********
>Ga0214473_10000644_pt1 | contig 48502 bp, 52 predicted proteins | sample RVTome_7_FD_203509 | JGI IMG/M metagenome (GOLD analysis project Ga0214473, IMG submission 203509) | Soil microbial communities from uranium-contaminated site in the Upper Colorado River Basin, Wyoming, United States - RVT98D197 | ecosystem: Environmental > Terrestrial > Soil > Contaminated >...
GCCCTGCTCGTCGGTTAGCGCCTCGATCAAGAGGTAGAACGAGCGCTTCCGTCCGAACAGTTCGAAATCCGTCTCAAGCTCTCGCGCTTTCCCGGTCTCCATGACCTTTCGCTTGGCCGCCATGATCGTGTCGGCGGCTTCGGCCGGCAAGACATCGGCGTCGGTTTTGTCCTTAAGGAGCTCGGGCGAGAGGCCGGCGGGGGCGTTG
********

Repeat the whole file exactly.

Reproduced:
>Ga0214473_10000644_pt1 | contig 48502 bp, 52 predicted proteins | sample RVTome_7_FD_203509 | JGI IMG/M metagenome (GOLD analysis project Ga0214473, IMG submission 203509) | Soil microbial communities from uranium-contaminated site in the Upper Colorado River Basin, Wyoming, United States - RVT98D197 | ecosystem: Environmental > Terrestrial > Soil > Contaminated >...
GCCCTGCTCGTCGGTTAGCGCCTCGATCAAGAGGTAGAACGAGCGCTTCCGTCCGAACAGTTCGAAATCCGTCTCAAGCTCTCGCGCTTTCCCGGTCTCCATGACCTTTCGCTTGGCCGCCATGATCGTGTCGGCGGCTTCGGCCGGCAAGACATCGGCGTCGGTTTTGTCCTTAAGGAGCTCGGGCGAGAGGCCGGCGGGGGCGTTG